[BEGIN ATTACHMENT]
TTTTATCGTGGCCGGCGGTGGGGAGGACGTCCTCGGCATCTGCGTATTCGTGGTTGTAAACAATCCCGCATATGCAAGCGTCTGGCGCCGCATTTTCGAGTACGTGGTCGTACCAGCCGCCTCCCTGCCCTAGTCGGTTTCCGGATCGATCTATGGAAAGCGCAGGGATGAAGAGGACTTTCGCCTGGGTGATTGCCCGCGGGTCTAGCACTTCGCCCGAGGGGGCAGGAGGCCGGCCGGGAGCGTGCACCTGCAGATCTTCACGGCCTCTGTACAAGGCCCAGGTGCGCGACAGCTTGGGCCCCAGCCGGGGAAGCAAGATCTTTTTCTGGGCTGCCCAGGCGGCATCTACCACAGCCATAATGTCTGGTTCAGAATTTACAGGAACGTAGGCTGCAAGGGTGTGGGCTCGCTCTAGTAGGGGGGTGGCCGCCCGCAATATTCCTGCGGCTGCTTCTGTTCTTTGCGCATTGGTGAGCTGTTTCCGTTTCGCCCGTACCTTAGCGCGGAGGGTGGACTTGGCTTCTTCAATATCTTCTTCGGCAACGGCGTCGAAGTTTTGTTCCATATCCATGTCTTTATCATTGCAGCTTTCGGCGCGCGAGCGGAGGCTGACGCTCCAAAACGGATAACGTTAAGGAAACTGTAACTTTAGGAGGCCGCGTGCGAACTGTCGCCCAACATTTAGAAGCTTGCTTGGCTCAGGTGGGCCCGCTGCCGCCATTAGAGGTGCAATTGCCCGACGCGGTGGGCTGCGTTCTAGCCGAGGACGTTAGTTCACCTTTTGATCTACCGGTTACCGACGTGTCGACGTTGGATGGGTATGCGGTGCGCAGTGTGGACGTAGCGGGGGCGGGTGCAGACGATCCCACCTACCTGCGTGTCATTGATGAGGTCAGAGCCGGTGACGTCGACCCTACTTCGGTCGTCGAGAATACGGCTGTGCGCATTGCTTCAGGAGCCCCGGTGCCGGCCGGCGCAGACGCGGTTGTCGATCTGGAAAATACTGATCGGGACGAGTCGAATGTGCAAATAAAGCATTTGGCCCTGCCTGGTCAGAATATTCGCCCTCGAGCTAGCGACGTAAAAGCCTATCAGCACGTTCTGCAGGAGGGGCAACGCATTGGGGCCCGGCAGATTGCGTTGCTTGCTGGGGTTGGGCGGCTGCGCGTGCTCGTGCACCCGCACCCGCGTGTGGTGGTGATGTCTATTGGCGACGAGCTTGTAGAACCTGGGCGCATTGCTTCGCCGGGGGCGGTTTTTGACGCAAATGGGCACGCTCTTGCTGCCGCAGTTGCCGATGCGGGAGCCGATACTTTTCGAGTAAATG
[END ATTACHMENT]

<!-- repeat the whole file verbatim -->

TTTTATCGTGGCCGGCGGTGGGGAGGACGTCCTCGGCATCTGCGTATTCGTGGTTGTAAACAATCCCGCATATGCAAGCGTCTGGCGCCGCATTTTCGAGTACGTGGTCGTACCAGCCGCCTCCCTGCCCTAGTCGGTTTCCGGATCGATCTATGGAAAGCGCAGGGATGAAGAGGACTTTCGCCTGGGTGATTGCCCGCGGGTCTAGCACTTCGCCCGAGGGGGCAGGAGGCCGGCCGGGAGCGTGCACCTGCAGATCTTCACGGCCTCTGTACAAGGCCCAGGTGCGCGACAGCTTGGGCCCCAGCCGGGGAAGCAAGATCTTTTTCTGGGCTGCCCAGGCGGCATCTACCACAGCCATAATGTCTGGTTCAGAATTTACAGGAACGTAGGCTGCAAGGGTGTGGGCTCGCTCTAGTAGGGGGGTGGCCGCCCGCAATATTCCTGCGGCTGCTTCTGTTCTTTGCGCATTGGTGAGCTGTTTCCGTTTCGCCCGTACCTTAGCGCGGAGGGTGGACTTGGCTTCTTCAATATCTTCTTCGGCAACGGCGTCGAAGTTTTGTTCCATATCCATGTCTTTATCATTGCAGCTTTCGGCGCGCGAGCGGAGGCTGACGCTCCAAAACGGATAACGTTAAGGAAACTGTAACTTTAGGAGGCCGCGTGCGAACTGTCGCCCAACATTTAGAAGCTTGCTTGGCTCAGGTGGGCCCGCTGCCGCCATTAGAGGTGCAATTGCCCGACGCGGTGGGCTGCGTTCTAGCCGAGGACGTTAGTTCACCTTTTGATCTACCGGTTACCGACGTGTCGACGTTGGATGGGTATGCGGTGCGCAGTGTGGACGTAGCGGGGGCGGGTGCAGACGATCCCACCTACCTGCGTGTCATTGATGAGGTCAGAGCCGGTGACGTCGACCCTACTTCGGTCGTCGAGAATACGGCTGTGCGCATTGCTTCAGGAGCCCCGGTGCCGGCCGGCGCAGACGCGGTTGTCGATCTGGAAAATACTGATCGGGACGAGTCGAATGTGCAAATAAAGCATTTGGCCCTGCCTGGTCAGAATATTCGCCCTCGAGCTAGCGACGTAAAAGCCTATCAGCACGTTCTGCAGGAGGGGCAACGCATTGGGGCCCGGCAGATTGCGTTGCTTGCTGGGGTTGGGCGGCTGCGCGTGCTCGTGCACCCGCACCCGCGTGTGGTGGTGATGTCTATTGGCGACGAGCTTGTAGAACCTGGGCGCATTGCTTCGCCGGGGGCGGTTTTTGACGCAAATGGGCACGCTCTTGCTGCCGCAGTTGCCGATGCGGGAGCCGATACTTTTCGAGTAAATG